Remembering Katherine

I just realized that today, May 11, marks the one-year  anniversary of the death of Katherine Dunn. Just as that realization hit me, I looked up to see a rather robust crow land on the roof of the neighboring building. It hopped to the gutter, reached in and pulled

A Clever Corvid

A Clever Corvid

out to be what appeared to be a peanut.

“Good going, Katherine!” I cried. You see, Katherine was fascinated by birds, particularly by the highly intelligent and crafty corvids: crows and ravens. Naturally, I would recognize Katherine’s spirit in a visiting crow.

But that crow wasn’t done. With the nut clenched in its beak, it hopped a few feet over and dived in to the gutter, surfacing with a second peanut. Holding both nuts in its beak, it flew away.

Since Katherine’s death I have thought of her often, with or without crows in my proximity. We were fellow writers but we bonded over boxing. For years we had a standing

Katherine & Chuck

Katherine & Chuck

date to go to the boxing gym and meet up with other women and our coach, Chuck Lincoln. I would pull up in front of Katherine’s apartment house and a few minutes later she would emerge, gym bag over her shoulder, smiling and greeting her neighbors as she came to the car.

“Hiya, Hellcat!” she would call to me.

I had the luxury of a ring name, Hellcat Hauser, given to me by a boxing promoter who had read my 1987 article about boxing in The Wall Street Journal. At the gym Katherine was just, well, Katherine, and that could be daunting enough if you ever faced her in the ring. We sparred once, and once was enough. Man, could she hit!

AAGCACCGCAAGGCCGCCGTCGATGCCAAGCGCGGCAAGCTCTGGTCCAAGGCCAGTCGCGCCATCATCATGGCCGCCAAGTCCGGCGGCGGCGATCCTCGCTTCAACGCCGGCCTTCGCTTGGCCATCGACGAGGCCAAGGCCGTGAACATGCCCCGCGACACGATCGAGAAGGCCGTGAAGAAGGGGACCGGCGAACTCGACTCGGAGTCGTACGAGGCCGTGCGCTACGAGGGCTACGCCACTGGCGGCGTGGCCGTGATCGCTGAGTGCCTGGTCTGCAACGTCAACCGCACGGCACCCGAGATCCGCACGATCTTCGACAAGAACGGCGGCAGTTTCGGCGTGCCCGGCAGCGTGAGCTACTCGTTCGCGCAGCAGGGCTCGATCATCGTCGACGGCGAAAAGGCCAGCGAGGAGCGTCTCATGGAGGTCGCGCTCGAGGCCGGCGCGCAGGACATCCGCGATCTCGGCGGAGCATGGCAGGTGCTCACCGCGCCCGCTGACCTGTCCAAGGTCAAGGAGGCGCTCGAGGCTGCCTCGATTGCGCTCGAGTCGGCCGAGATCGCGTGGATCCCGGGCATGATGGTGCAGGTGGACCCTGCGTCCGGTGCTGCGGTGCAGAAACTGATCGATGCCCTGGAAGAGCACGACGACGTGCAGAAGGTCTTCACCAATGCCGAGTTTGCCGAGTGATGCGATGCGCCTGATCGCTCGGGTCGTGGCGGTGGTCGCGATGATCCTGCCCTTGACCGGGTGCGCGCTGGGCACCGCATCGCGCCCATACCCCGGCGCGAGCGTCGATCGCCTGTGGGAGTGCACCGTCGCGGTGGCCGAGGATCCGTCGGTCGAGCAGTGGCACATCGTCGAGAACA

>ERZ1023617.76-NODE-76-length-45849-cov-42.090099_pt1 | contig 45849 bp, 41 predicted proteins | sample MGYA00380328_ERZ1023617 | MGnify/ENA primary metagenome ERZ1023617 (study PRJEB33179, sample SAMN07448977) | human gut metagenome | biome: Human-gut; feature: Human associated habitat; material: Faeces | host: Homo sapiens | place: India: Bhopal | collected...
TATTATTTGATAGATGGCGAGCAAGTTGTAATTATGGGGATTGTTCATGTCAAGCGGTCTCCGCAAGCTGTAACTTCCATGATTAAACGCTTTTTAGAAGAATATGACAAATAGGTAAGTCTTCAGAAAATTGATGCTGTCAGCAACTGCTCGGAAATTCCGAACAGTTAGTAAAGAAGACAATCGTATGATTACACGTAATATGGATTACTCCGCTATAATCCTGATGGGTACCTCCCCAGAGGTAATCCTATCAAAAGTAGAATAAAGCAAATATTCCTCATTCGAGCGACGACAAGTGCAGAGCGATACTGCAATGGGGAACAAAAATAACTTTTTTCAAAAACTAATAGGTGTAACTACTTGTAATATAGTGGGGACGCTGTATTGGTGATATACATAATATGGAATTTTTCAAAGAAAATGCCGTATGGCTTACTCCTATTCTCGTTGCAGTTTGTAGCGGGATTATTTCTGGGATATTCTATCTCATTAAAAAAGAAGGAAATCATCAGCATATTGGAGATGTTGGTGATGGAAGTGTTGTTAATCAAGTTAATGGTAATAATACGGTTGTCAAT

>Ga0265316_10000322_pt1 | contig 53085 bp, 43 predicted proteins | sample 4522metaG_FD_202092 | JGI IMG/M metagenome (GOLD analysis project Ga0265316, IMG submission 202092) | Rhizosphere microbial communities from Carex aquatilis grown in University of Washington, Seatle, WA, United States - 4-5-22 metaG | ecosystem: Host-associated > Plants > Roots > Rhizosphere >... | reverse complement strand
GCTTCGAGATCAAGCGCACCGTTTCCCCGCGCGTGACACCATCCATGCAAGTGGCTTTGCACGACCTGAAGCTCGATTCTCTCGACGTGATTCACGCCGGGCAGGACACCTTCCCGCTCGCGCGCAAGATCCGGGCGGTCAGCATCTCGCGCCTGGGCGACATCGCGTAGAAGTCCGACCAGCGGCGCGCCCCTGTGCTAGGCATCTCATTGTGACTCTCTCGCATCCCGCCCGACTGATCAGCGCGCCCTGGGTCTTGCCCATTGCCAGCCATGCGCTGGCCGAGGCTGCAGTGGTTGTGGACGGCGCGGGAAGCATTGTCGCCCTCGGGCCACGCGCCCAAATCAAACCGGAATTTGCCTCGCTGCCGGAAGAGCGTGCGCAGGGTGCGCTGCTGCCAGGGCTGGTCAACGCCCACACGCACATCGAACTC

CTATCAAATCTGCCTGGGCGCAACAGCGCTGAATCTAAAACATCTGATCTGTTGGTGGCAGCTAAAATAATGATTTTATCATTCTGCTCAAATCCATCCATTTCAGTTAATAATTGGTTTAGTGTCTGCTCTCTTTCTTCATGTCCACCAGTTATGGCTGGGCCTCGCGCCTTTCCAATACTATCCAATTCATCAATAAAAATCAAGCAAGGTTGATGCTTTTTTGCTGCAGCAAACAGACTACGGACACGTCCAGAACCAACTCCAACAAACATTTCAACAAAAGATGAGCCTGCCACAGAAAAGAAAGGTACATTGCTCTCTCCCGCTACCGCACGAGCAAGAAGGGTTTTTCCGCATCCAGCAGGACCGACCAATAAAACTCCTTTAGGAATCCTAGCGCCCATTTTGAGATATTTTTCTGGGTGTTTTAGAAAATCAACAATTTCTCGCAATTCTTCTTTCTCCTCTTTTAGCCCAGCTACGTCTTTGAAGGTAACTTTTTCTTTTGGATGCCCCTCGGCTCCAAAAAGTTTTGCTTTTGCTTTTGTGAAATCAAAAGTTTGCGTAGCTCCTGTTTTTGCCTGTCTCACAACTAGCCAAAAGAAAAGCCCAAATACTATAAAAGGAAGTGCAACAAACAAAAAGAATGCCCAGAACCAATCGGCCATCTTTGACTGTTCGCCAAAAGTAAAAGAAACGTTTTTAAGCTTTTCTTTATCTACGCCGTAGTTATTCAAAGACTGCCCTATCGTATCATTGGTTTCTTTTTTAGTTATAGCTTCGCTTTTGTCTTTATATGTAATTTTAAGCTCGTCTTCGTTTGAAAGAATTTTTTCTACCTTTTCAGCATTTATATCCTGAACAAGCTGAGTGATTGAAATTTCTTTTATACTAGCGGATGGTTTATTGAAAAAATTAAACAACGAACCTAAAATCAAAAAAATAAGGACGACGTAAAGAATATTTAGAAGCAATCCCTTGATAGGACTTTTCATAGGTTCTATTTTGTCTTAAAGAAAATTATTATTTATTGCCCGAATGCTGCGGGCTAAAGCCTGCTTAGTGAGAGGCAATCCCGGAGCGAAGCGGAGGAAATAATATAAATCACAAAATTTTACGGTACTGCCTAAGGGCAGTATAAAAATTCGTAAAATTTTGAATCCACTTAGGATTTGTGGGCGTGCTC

But most often when I think of her, I remember how selfless she was in promoting and encouraging other writers. Having Katherine in your corner, in and outside of the ring, brought the most wonderful and warm feeling of security in a tough world.

In a conversation with my daughter today (who was also part of our boxing group), I remarked how certain deceased relatives of mine were always seeking recognition, while cutting down people they saw as competition. “But to receive recognition you have to give it,” Meriwether wisely remarked. “Your appreciation and recognition of others is what makes you stand out to other people and gain recognition for yourself.”

And with that, my mind returned again to Katherine. As the acclaimed author of Geek Love, she was justifiably recognized around the world for her great talent as a writer, but among those who knew her she was loved for her generosity of spirit. She always had an encouraging word, a supportive pat on the back, a confident “You can do it!”